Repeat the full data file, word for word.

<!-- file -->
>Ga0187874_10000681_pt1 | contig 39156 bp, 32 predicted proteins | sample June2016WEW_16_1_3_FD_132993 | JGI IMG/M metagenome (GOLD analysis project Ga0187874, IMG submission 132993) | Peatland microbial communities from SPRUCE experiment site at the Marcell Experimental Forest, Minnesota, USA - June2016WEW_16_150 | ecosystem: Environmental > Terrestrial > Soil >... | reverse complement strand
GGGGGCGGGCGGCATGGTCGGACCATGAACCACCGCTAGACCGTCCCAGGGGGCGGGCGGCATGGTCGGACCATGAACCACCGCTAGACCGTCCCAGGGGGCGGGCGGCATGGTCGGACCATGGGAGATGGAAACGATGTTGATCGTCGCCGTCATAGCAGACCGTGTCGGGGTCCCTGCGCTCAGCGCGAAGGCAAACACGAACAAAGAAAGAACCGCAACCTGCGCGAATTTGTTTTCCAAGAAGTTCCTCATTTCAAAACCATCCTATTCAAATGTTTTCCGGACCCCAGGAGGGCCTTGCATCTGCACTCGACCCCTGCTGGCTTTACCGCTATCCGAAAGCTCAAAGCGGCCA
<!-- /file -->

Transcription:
>Ga0187874_10000681_pt1 | contig 39156 bp, 32 predicted proteins | sample June2016WEW_16_1_3_FD_132993 | JGI IMG/M metagenome (GOLD analysis project Ga0187874, IMG submission 132993) | Peatland microbial communities from SPRUCE experiment site at the Marcell Experimental Forest, Minnesota, USA - June2016WEW_16_150 | ecosystem: Environmental > Terrestrial > Soil >... | reverse complement strand
GGGGGCGGGCGGCATGGTCGGACCATGAACCACCGCTAGACCGTCCCAGGGGGCGGGCGGCATGGTCGGACCATGAACCACCGCTAGACCGTCCCAGGGGGCGGGCGGCATGGTCGGACCATGGGAGATGGAAACGATGTTGATCGTCGCCGTCATAGCAGACCGTGTCGGGGTCCCTGCGCTCAGCGCGAAGGCAAACACGAACAAAGAAAGAACCGCAACCTGCGCGAATTTGTTTTCCAAGAAGTTCCTCATTTCAAAACCATCCTATTCAAATGTTTTCCGGACCCCAGGAGGGCCTTGCATCTGCACTCGACCCCTGCTGGCTTTACCGCTATCCGAAAGCTCAAAGCGGCCA